Racism has become a hot topic on social media and brands are faced with the challenge of upholding non-racialism within their companies. It is just unfortunate that people work on brands and not the other way around. Sometimes people tend to do despicable things such as racist acts. The 12th of May could have been business as usual at the Starbucks in Philadelphia (in the USA), however a Starbucks employee who happened to be white saw it fit to call the police to arrest two black males; Rashon Nelson and Donte Robinson for trespassing. It was after she asked the pair if they needed help which they declined by saying they were waiting for a business meeting. A few minutes later, the police came and arrested the pair.

As usual, social media went abuzz after a video of the incident emerged online and as “expected” Starbucks was accused of racially profiling and a call to boycott Starbucks was made. It is incidents such as this one that can damage a brand. H&M learned the hard way at the beginning of this year, when they showed a black boy wearing a sweater with the words “Coolest Monkey In Jungle”. The company has since experienced a massive decline in sales and of cause profit. H&M clothes to the value of $4.3 Billion remained unsold.

These are some of the consequences that brands will have to face for racially bias acts. The biggest mistake that brands make when accused of racism is assuming that after issuing a press release with the words “we are sorry, this is not who are as a brand” consumers will automatically forget. Consumers have heard such statements for the longest time. They want to see action i.e what the brand is doing to address such incidents and what the brand has done previously to deal similar situation.
Starbucks is doing something phenomenal in addressing the racial profiling incident that took place in Philadelphia. It is not a perfect solution however a step in the right direction that other brands can follow.
1. Take full responsibility- don’t play the blame game
Starbucks could have easily isolated themselves from the incident just like OUTsurance did when they blamed a juniour staff member for the “anti-black ad”. Starbucks, instead, took full responsibility of the actions by their employee and apologized. Brands need to learn that isolating themselves from issues of racism by their employees does not make them any better.

2. Talk is cheap
Brands can always talk themselves out of a situation, however that can only take them so far. Starbucks CEO Kevin Johnson took the onus upon himself to meet with the victims and apologized profusely to them. According to the Communications Manager for Starbucks South Africa, Fareed Mohammed Starbucks will be closing its more than 8 000 company-owned stores in the US on the afternoon of May 29 to conduct racial-bias education geared toward preventing discrimination in Starbucks stores. Starbucks South Africa will also conduct similar training once the training kit has been completed. Starbucks is really putting their money where their mouth is. Dove still kept their “normal to dark” labelled body creams on the shelves even after consumers deemed the packing to be racist. Other brands should learn to invest money to address racism to ensure long term success.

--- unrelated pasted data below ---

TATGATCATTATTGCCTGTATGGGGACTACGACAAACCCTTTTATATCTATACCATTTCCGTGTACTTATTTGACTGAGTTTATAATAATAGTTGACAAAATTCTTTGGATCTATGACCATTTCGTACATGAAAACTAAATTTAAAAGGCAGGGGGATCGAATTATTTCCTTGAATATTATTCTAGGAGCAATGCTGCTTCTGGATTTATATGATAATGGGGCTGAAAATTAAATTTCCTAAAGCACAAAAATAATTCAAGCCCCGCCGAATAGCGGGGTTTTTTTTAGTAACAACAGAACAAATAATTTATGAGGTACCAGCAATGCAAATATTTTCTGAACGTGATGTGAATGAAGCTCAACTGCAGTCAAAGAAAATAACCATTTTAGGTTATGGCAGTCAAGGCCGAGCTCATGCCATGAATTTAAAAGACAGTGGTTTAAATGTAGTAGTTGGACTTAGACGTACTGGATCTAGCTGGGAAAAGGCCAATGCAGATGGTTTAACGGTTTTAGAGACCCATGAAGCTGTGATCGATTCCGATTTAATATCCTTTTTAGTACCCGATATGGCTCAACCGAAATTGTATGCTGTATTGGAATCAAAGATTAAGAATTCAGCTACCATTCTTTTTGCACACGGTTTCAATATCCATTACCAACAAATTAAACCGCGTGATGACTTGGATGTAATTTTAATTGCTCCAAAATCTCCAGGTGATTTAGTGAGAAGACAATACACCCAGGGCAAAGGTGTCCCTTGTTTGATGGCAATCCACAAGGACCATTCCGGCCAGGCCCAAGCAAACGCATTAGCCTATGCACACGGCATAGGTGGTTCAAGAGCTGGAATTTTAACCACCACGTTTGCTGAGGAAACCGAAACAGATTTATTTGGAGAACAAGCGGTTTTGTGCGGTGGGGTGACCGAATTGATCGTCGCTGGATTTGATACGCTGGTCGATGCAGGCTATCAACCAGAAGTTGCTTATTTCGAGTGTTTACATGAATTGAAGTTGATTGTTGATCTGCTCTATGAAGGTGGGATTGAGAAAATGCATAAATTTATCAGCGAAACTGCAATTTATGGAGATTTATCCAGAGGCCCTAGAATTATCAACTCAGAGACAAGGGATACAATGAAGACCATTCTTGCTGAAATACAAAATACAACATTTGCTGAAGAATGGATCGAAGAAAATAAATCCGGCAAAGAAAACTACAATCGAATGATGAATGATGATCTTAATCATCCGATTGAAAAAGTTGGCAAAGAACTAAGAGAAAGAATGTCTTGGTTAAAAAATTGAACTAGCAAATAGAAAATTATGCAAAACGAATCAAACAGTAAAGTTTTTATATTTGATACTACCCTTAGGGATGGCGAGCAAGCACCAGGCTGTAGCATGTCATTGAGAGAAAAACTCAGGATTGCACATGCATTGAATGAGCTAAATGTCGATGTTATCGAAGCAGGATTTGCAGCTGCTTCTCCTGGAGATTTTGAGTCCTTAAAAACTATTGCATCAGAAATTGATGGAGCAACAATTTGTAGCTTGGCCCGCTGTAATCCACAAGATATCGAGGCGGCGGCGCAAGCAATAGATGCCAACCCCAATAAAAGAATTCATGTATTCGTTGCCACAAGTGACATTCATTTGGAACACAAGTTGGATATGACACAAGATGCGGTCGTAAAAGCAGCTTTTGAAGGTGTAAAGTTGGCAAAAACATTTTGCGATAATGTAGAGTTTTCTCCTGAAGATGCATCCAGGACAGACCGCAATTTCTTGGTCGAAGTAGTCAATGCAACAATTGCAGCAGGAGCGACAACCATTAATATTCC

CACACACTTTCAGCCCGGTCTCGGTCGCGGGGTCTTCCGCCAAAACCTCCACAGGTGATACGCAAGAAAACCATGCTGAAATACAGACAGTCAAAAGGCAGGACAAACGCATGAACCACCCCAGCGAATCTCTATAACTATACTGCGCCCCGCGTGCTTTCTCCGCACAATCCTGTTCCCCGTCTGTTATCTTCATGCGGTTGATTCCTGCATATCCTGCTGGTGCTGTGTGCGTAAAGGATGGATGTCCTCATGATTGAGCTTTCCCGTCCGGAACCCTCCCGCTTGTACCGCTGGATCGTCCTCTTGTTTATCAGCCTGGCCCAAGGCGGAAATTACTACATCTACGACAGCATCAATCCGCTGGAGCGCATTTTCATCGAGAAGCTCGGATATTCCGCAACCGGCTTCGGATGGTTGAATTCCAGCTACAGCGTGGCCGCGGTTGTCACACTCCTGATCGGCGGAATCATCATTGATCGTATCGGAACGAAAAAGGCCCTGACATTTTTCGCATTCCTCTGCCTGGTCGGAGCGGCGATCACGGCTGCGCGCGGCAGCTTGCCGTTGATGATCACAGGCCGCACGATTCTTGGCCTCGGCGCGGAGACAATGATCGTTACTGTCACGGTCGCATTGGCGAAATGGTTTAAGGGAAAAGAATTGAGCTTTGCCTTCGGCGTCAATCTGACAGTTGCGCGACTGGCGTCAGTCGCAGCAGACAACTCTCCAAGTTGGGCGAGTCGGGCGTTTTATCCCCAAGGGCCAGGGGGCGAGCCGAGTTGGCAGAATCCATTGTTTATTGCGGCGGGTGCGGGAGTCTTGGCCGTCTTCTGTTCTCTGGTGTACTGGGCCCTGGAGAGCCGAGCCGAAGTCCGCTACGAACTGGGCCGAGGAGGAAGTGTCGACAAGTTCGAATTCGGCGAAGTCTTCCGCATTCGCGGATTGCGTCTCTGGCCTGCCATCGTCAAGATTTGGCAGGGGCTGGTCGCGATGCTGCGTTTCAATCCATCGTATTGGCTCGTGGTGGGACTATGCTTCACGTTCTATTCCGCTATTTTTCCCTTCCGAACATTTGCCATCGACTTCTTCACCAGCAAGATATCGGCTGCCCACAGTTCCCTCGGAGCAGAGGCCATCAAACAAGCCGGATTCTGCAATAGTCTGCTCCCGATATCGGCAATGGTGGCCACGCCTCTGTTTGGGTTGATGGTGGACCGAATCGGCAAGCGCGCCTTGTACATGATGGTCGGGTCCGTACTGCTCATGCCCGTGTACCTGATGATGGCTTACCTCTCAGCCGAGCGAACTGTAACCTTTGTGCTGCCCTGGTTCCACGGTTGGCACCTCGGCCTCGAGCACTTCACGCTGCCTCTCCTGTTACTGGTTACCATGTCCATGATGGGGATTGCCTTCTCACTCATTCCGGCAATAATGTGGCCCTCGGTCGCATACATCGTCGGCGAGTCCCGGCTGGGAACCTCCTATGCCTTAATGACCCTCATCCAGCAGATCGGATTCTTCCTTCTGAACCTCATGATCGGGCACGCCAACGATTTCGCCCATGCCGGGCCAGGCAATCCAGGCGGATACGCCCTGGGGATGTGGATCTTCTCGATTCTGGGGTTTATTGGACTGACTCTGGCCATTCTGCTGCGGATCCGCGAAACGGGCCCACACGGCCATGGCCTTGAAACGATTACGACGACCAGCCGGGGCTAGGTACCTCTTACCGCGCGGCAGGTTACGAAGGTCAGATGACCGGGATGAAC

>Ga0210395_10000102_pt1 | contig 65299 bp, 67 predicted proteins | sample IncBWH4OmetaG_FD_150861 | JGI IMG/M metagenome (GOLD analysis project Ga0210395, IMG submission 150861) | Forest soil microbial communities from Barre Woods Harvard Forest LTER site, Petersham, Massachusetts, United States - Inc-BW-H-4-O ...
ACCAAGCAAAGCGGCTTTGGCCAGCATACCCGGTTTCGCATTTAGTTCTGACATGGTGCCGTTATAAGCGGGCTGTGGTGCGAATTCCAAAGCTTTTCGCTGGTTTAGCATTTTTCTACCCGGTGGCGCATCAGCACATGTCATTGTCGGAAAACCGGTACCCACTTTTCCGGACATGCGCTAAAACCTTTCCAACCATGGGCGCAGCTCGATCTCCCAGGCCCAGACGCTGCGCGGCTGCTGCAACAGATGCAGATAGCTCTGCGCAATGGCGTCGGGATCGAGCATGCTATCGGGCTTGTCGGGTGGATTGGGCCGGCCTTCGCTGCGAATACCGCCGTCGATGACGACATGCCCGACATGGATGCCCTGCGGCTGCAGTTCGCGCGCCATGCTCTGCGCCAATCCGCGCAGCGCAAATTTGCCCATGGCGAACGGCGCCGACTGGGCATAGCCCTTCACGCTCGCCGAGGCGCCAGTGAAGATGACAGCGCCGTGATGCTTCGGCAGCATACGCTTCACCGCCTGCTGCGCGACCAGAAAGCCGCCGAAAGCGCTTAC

3. Engage with the victims
Starbuck’s CEO took time from his busy schedule to meet with the pair to apologize. Others may argue and say he had to be because a lot is at stake. What he did is remarkable, more so that the two gentlemen will be involved in the policy development. The owner of The Bungalow Restaurant in Cape Town didn’t take even two minutes of his time to address his restaurant patrons who were labelled “2 Blacks” on a till slip, instead he blamed the billing system.

4. Provide regular updates
Communication is key in any crisis. A single press release can only go so far. Starbucks issued a series of statements about where they stand as brand regarding the incident and what are they doing to better the situation. Spur Steak Ranches only issued one press release after the a black lady was attacked at one of its outlets. Spur has since experienced a steady decline in sales and profits.

It for these reasons Starbucks gets a Pat. Please remember to share the article on all your social media platforms.

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Thokozani Patrick Mahlangu

Thokozani Mahlangu is an internationally certified digital marketing professional and an Mcom Business Management graduate from the University of Johannesburg. He is the Chief Brand Creator of Pat onBrands and Pat onFitness- a fitness movement through which organizes weekly runs under the banner #RunWithPat.

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